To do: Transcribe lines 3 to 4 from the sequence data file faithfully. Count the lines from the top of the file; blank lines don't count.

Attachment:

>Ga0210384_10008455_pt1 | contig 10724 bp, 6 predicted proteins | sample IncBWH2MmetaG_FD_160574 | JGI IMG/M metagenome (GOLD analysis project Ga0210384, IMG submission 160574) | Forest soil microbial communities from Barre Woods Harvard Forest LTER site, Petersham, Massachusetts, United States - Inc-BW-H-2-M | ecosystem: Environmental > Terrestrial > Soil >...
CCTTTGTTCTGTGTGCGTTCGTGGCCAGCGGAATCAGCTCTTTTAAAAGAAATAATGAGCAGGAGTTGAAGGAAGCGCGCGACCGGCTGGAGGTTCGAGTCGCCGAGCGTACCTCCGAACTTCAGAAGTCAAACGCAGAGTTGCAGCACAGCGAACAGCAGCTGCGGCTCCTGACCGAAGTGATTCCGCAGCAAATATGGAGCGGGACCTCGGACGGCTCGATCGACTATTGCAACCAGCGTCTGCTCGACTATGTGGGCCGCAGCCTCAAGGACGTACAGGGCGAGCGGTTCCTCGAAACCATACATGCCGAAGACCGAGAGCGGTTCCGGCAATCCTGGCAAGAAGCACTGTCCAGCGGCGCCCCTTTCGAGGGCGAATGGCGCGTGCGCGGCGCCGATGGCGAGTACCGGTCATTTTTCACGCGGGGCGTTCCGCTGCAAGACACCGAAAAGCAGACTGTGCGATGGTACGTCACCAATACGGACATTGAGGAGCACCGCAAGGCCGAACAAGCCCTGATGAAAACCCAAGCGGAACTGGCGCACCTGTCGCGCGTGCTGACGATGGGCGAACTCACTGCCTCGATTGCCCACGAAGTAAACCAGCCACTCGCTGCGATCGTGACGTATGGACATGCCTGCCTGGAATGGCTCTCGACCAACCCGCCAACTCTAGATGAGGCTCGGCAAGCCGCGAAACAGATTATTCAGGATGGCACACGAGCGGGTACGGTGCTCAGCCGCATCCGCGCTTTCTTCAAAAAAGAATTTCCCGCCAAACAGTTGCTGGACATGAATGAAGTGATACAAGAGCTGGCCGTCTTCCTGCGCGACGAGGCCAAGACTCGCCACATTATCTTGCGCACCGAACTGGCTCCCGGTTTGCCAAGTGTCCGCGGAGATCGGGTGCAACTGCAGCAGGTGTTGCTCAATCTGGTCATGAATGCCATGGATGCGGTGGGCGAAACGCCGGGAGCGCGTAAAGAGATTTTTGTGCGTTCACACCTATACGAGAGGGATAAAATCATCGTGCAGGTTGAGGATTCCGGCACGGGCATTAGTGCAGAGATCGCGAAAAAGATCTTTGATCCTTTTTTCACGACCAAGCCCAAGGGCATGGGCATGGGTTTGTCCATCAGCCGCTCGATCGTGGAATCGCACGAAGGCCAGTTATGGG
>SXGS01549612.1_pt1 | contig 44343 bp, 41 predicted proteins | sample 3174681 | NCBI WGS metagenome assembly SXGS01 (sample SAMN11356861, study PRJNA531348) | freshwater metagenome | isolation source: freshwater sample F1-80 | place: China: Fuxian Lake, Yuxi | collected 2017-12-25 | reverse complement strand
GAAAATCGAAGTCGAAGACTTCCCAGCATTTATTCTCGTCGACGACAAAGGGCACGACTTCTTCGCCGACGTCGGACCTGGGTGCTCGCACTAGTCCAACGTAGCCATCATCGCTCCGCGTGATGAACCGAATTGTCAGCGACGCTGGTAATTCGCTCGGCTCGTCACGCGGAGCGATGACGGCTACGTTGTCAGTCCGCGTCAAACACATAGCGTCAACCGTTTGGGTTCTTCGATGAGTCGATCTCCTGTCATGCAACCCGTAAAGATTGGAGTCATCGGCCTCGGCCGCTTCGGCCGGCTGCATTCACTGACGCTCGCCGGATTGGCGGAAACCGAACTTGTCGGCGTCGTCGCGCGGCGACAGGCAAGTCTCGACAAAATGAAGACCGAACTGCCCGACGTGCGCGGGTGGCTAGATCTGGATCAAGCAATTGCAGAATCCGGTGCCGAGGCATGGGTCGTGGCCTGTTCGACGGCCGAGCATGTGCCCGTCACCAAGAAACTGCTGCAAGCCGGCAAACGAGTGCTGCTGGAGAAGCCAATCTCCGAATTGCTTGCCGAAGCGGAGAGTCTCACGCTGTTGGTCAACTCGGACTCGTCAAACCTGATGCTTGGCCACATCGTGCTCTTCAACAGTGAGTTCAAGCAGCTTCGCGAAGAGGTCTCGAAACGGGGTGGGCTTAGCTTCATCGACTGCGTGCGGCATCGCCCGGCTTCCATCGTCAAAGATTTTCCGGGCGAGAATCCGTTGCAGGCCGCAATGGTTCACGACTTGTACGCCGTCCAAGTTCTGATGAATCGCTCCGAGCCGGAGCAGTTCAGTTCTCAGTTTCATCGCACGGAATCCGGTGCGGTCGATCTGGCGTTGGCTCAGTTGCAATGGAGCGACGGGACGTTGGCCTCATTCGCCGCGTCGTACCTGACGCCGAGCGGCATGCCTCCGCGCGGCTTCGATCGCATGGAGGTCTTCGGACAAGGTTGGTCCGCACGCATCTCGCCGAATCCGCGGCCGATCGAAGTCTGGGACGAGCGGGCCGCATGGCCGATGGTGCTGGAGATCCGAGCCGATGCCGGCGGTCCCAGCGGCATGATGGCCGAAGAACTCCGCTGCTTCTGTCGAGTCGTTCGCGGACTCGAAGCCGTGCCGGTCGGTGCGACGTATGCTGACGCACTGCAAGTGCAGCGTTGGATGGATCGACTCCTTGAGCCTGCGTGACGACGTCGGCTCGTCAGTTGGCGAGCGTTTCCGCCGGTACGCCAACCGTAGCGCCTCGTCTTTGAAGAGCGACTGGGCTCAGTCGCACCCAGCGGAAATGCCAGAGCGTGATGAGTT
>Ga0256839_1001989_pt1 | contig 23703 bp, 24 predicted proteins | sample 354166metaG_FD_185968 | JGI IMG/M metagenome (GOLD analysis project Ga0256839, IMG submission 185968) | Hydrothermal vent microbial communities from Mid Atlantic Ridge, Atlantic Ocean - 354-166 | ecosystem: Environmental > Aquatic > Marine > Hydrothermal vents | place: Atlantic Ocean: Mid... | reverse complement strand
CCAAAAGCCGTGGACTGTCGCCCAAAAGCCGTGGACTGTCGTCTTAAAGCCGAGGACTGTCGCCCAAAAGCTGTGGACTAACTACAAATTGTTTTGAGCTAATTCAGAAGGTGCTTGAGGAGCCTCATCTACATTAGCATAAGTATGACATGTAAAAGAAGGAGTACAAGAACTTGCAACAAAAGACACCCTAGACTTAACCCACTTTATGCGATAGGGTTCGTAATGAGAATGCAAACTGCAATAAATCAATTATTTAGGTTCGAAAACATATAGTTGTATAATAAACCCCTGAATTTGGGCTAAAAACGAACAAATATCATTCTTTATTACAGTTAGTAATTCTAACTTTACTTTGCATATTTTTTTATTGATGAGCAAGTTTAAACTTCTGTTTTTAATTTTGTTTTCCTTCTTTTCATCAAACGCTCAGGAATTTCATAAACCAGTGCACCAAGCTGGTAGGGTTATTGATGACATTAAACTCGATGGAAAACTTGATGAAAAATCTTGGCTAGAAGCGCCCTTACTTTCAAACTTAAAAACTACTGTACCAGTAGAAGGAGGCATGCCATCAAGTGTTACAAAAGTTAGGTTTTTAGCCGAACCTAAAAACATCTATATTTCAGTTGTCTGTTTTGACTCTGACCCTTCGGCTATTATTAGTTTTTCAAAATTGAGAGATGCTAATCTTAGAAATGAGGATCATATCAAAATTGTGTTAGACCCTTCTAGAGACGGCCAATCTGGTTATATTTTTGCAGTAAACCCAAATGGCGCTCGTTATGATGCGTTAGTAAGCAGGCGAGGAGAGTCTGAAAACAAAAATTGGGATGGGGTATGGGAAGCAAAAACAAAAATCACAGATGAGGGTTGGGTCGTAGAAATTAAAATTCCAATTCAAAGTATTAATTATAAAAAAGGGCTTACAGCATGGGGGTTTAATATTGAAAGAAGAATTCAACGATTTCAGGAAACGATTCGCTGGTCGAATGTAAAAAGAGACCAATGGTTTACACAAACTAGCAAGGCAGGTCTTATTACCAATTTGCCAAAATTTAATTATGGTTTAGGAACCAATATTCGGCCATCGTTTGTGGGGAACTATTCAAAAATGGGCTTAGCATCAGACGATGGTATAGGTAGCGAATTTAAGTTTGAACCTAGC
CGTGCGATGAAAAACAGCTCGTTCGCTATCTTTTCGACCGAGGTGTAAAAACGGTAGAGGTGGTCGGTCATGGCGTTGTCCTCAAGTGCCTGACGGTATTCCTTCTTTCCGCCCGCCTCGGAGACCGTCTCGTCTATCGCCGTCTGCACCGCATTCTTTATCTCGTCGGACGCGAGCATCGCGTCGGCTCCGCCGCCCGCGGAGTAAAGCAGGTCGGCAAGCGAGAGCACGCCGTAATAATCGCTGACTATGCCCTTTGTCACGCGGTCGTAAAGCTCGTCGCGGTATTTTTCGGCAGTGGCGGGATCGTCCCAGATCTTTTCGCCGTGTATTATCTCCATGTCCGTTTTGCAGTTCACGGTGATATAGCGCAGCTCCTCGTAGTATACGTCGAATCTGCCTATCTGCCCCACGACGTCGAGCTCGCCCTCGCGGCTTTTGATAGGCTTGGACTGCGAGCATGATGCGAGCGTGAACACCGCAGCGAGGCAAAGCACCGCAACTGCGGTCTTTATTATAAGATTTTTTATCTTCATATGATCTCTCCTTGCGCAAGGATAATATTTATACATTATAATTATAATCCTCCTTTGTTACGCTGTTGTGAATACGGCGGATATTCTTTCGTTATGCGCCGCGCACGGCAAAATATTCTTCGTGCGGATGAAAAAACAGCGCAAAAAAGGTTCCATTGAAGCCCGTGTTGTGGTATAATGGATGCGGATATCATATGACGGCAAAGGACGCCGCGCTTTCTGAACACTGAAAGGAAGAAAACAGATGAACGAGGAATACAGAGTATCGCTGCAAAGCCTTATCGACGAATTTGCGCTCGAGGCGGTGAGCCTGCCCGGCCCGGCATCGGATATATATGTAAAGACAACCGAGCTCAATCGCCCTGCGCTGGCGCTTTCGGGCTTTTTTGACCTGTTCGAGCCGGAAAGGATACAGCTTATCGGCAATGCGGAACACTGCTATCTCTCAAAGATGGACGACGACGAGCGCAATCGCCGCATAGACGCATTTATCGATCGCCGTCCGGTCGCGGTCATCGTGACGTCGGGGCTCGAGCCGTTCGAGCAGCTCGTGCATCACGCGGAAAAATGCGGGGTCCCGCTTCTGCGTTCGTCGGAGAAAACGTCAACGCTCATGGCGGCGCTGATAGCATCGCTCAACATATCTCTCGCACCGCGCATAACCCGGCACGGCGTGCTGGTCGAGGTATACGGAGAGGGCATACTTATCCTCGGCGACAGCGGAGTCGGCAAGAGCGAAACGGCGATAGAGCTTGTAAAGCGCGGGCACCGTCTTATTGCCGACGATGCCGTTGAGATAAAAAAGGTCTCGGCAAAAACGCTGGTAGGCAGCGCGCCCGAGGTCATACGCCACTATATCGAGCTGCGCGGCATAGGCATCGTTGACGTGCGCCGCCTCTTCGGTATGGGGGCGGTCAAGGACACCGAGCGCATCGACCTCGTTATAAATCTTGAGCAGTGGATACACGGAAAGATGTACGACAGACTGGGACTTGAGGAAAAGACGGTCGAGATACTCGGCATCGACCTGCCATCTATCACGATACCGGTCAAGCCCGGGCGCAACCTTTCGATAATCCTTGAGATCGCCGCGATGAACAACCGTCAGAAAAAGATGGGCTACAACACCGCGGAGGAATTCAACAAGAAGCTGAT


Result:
>SXGS01549612.1_pt1 | contig 44343 bp, 41 predicted proteins | sample 3174681 | NCBI WGS metagenome assembly SXGS01 (sample SAMN11356861, study PRJNA531348) | freshwater metagenome | isolation source: freshwater sample F1-80 | place: China: Fuxian Lake, Yuxi | collected 2017-12-25 | reverse complement strand
GAAAATCGAAGTCGAAGACTTCCCAGCATTTATTCTCGTCGACGACAAAGGGCACGACTTCTTCGCCGACGTCGGACCTGGGTGCTCGCACTAGTCCAACGTAGCCATCATCGCTCCGCGTGATGAACCGAATTGTCAGCGACGCTGGTAATTCGCTCGGCTCGTCACGCGGAGCGATGACGGCTACGTTGTCAGTCCGCGTCAAACACATAGCGTCAACCGTTTGGGTTCTTCGATGAGTCGATCTCCTGTCATGCAACCCGTAAAGATTGGAGTCATCGGCCTCGGCCGCTTCGGCCGGCTGCATTCACTGACGCTCGCCGGATTGGCGGAAACCGAACTTGTCGGCGTCGTCGCGCGGCGACAGGCAAGTCTCGACAAAATGAAGACCGAACTGCCCGACGTGCGCGGGTGGCTAGATCTGGATCAAGCAATTGCAGAATCCGGTGCCGAGGCATGGGTCGTGGCCTGTTCGACGGCCGAGCATGTGCCCGTCACCAAGAAACTGCTGCAAGCCGGCAAACGAGTGCTGCTGGAGAAGCCAATCTCCGAATTGCTTGCCGAAGCGGAGAGTCTCACGCTGTTGGTCAACTCGGACTCGTCAAACCTGATGCTTGGCCACATCGTGCTCTTCAACAGTGAGTTCAAGCAGCTTCGCGAAGAGGTCTCGAAACGGGGTGGGCTTAGCTTCATCGACTGCGTGCGGCATCGCCCGGCTTCCATCGTCAAAGATTTTCCGGGCGAGAATCCGTTGCAGGCCGCAATGGTTCACGACTTGTACGCCGTCCAAGTTCTGATGAATCGCTCCGAGCCGGAGCAGTTCAGTTCTCAGTTTCATCGCACGGAATCCGGTGCGGTCGATCTGGCGTTGGCTCAGTTGCAATGGAGCGACGGGACGTTGGCCTCATTCGCCGCGTCGTACCTGACGCCGAGCGGCATGCCTCCGCGCGGCTTCGATCGCATGGAGGTCTTCGGACAAGGTTGGTCCGCACGCATCTCGCCGAATCCGCGGCCGATCGAAGTCTGGGACGAGCGGGCCGCATGGCCGATGGTGCTGGAGATCCGAGCCGATGCCGGCGGTCCCAGCGGCATGATGGCCGAAGAACTCCGCTGCTTCTGTCGAGTCGTTCGCGGACTCGAAGCCGTGCCGGTCGGTGCGACGTATGCTGACGCACTGCAAGTGCAGCGTTGGATGGATCGACTCCTTGAGCCTGCGTGACGACGTCGGCTCGTCAGTTGGCGAGCGTTTCCGCCGGTACGCCAACCGTAGCGCCTCGTCTTTGAAGAGCGACTGGGCTCAGTCGCACCCAGCGGAAATGCCAGAGCGTGATGAGTT